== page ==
Algorithms help growers determine cultivation strategies

Are we going to use lights or not? How many rods per m2 should I start with? These are all things tomato growers need to consider. Not only in the Netherlands, but also abroad. Whatever decision you make, don’t trust your intuition.

“Support your crop choice with data. Make it measurable. And look at it from the plant’s perspective,” advises Max van den Hemel, cultivation engineer at Delphy Digital (pictured below). This Dutch company is working hard to make digitization increasingly important in culture. The QMS – Quality Management System – is a good example. These algorithms help growers build different scenarios based on their cultivation strategies.

tomato SMQ
QMS gives producers the tools to save energy and thus arrive at an optimal starting scenario. It ensures that no unnecessary energy is consumed. You can enter the desired fruit weight, number of fruits, climate strategy, location in the world, variety and number of stems in the QMS tomato.

It then calculates a plan using your location’s long-term average light per location. “The input from breeders is essential because we can then capture the genetic information. This data is included in the algorithm. After all, every variety is different.”

The model then determines the amount of light needed, both for outdoor and artificial light, the duration of plant development and growth, plant load and expected production.

Once the cultivation has started, you can use the adaptive strategy to update the cultivation strategy with the data realized (climate and plant registration). “This allows you to make timely adjustments to the cultivation strategy,” says Max.

User experience
Dutch seed supplier Nunhems BASF uses QMS Tomato. “We’ve been working with him for over a year now,” says sales manager Erwin de Kok (pictured right), “and we’re delighted.”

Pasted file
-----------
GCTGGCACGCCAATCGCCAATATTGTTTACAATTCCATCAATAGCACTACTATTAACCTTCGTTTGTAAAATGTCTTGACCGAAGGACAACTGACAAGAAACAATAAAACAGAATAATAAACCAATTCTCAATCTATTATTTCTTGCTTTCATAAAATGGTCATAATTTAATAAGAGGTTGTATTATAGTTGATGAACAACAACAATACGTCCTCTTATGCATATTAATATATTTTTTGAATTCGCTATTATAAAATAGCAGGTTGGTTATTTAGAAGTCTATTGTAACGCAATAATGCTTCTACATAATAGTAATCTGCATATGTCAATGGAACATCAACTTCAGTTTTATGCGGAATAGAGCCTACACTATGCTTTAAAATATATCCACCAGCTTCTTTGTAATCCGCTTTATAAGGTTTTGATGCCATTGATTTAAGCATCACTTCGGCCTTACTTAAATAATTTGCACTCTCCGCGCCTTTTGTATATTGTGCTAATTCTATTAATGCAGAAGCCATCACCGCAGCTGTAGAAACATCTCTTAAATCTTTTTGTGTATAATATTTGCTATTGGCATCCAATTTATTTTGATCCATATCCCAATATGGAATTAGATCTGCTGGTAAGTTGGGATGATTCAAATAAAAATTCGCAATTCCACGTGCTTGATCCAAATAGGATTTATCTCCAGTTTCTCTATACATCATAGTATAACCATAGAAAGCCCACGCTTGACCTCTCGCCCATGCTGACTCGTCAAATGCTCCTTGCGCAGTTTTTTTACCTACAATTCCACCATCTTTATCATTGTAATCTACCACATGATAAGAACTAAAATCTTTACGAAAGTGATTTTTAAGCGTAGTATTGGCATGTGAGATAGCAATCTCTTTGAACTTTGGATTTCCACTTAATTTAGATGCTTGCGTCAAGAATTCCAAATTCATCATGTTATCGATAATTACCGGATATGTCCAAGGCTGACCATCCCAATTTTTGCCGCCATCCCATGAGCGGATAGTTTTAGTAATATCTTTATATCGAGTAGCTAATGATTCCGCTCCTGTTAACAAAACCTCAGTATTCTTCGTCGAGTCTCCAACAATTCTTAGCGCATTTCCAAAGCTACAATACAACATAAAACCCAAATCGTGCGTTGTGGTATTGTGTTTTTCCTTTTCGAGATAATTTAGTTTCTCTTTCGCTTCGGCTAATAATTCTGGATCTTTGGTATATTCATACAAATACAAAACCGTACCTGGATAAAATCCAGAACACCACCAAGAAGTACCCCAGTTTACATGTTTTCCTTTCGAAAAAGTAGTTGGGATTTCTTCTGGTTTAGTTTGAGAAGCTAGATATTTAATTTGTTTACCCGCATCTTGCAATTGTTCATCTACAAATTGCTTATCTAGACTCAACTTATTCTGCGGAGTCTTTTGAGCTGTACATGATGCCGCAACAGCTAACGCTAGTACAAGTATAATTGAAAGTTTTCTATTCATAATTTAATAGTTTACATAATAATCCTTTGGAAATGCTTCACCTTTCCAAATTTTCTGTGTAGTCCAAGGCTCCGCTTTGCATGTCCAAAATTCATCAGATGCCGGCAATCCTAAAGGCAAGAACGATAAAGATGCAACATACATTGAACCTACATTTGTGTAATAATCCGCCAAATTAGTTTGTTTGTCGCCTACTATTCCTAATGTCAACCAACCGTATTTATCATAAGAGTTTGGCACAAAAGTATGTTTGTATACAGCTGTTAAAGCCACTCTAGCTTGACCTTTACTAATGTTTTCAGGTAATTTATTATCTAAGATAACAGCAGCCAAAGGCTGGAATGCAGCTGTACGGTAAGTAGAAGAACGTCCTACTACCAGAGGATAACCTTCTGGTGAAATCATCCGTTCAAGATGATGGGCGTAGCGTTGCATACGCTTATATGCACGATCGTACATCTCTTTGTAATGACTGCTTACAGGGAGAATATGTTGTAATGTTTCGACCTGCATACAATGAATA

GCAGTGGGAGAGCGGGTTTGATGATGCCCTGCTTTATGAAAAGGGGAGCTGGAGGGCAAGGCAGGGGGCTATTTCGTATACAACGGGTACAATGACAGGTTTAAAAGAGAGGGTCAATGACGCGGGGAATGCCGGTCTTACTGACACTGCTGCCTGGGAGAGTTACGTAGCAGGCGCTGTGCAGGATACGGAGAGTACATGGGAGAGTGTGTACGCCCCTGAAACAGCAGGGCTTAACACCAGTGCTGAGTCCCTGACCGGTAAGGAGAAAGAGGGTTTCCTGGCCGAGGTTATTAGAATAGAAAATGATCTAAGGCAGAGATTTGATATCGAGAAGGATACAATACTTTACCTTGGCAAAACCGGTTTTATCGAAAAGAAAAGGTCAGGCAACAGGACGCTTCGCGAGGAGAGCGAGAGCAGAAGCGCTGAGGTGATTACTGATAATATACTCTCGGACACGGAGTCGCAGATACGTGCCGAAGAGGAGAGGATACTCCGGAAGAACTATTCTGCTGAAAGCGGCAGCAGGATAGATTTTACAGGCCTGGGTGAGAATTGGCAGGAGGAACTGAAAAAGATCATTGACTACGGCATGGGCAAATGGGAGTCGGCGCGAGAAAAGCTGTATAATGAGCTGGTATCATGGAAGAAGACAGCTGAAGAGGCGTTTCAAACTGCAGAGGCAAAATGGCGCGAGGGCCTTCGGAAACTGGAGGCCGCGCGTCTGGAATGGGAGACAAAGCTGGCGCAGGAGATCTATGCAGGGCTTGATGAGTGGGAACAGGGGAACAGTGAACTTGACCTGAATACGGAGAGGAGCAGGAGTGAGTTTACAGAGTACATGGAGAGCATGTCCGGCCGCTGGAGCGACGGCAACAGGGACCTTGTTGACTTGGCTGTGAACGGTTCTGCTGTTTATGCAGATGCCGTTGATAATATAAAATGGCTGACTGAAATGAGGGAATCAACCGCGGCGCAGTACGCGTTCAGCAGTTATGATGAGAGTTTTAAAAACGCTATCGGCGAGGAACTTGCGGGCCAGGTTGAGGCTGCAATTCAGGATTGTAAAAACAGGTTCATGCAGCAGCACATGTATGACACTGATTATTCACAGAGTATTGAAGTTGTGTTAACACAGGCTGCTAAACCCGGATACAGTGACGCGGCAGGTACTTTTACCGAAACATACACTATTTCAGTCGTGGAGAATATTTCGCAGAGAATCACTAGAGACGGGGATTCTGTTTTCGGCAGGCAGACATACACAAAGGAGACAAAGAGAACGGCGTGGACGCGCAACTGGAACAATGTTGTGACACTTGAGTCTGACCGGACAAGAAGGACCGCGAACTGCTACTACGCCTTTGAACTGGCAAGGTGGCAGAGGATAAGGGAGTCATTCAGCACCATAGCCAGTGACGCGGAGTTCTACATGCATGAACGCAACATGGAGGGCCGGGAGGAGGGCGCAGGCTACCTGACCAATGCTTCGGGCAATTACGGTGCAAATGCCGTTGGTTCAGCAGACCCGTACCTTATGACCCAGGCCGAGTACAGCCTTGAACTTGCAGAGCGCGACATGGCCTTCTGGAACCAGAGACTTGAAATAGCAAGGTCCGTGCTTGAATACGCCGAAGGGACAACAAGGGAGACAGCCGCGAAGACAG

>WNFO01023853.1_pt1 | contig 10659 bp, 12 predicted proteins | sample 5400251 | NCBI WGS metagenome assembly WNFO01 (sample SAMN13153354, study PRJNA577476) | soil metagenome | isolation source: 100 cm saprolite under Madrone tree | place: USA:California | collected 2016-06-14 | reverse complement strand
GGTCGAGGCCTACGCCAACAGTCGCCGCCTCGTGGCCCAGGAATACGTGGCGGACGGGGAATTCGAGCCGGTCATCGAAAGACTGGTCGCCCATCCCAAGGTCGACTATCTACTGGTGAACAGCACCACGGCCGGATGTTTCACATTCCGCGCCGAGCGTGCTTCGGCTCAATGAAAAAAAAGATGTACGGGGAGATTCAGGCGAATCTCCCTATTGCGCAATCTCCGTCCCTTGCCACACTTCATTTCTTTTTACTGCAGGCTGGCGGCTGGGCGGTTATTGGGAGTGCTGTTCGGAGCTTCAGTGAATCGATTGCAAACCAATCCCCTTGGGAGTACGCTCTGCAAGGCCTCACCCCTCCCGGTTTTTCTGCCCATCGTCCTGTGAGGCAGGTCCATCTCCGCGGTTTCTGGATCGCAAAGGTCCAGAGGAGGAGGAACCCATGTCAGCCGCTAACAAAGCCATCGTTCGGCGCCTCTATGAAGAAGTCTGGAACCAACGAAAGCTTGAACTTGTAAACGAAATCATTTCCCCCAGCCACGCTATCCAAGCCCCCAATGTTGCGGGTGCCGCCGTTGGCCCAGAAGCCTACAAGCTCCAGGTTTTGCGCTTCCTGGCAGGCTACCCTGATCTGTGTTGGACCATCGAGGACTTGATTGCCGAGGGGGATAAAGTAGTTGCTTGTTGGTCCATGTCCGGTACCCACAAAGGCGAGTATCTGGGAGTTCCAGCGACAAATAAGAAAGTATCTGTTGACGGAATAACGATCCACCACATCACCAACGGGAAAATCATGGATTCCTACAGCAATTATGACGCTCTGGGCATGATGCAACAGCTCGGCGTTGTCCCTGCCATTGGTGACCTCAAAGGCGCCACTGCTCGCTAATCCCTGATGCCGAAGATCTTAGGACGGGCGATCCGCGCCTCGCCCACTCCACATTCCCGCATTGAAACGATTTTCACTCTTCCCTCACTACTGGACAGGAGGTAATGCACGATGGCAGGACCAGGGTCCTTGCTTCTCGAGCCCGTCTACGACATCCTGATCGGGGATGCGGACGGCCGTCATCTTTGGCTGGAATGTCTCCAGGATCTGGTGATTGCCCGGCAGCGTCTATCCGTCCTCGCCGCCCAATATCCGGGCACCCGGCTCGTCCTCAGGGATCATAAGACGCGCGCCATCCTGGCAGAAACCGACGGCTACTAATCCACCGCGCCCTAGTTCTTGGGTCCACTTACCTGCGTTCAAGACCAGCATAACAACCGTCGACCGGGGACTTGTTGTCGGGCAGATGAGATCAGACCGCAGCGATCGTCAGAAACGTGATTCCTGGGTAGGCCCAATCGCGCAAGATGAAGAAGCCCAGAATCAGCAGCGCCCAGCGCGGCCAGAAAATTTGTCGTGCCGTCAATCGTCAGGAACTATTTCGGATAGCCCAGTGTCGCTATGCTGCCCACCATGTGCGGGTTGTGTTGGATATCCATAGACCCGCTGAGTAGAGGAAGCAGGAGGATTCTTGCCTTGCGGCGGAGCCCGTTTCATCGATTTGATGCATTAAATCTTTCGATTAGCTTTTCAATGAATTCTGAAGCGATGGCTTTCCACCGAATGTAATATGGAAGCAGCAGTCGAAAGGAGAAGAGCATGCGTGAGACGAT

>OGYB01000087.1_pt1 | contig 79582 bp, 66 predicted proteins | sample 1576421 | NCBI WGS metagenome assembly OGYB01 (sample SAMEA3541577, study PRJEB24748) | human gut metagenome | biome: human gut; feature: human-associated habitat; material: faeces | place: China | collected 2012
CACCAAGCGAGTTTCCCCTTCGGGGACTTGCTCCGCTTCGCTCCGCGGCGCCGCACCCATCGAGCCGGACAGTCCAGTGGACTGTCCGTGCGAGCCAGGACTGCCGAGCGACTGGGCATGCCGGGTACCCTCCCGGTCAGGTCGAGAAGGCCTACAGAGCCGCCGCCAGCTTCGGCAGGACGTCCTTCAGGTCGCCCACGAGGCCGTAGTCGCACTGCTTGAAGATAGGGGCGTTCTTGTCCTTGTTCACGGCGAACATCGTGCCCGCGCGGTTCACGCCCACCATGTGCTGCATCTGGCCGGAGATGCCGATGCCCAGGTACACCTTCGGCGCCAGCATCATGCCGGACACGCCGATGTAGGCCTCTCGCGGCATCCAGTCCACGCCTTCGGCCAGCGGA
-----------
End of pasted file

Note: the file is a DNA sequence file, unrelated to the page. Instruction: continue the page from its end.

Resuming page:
According to him, this is because the system offers a new dimension to discussions with producers. “We can offer real added value. The program helps us effectively communicate our strategic vision to producers. As a result, two growers have adjusted their cultivation plans.

“Experience naturally plays a role in our regular discussions about culture. However, being able to back up our vision and make it visual using the QMS helps tremendously. Especially in unusual situations, like a start date of irregular cultivation”, explains Erwin.

One of the advantages of QMS is that it can be used depending on the variety. “Genes all react differently to different situations.” Also, Erwin saw data-driven culture management as a good development. “You base your choices more on facts, not feelings; you start from real data points. Of course, having a green thumb is always important. So there is a trade-off. But data certainly opens up an interesting future” , he continues. .

Another benefit, especially for a company like Nunhems BASF with its many varieties and segments, is being able to check the database to see how things have gone. “It’s fantastic. I also see it as a culture strategy development tool. Also, new sales people can use it to progress quickly; the system teaches them how to do that,” Erwin concludes. Colleagues around the world can benefit from the QMS, thanks to the training provided by Delphy.

For more information:
Max van den Hemel
Delphi
Tel: +31 (0) 317 491 578
Email: [email protected]
Website: www.delphy.nl


Erwin de Kok
Nunhems BASF
Mobile: +31 (0) 614 427 646
Tel: +31 (0) 475 599 222
Email: [email protected]
Website: www.nunhems.com

Sharon D. Cole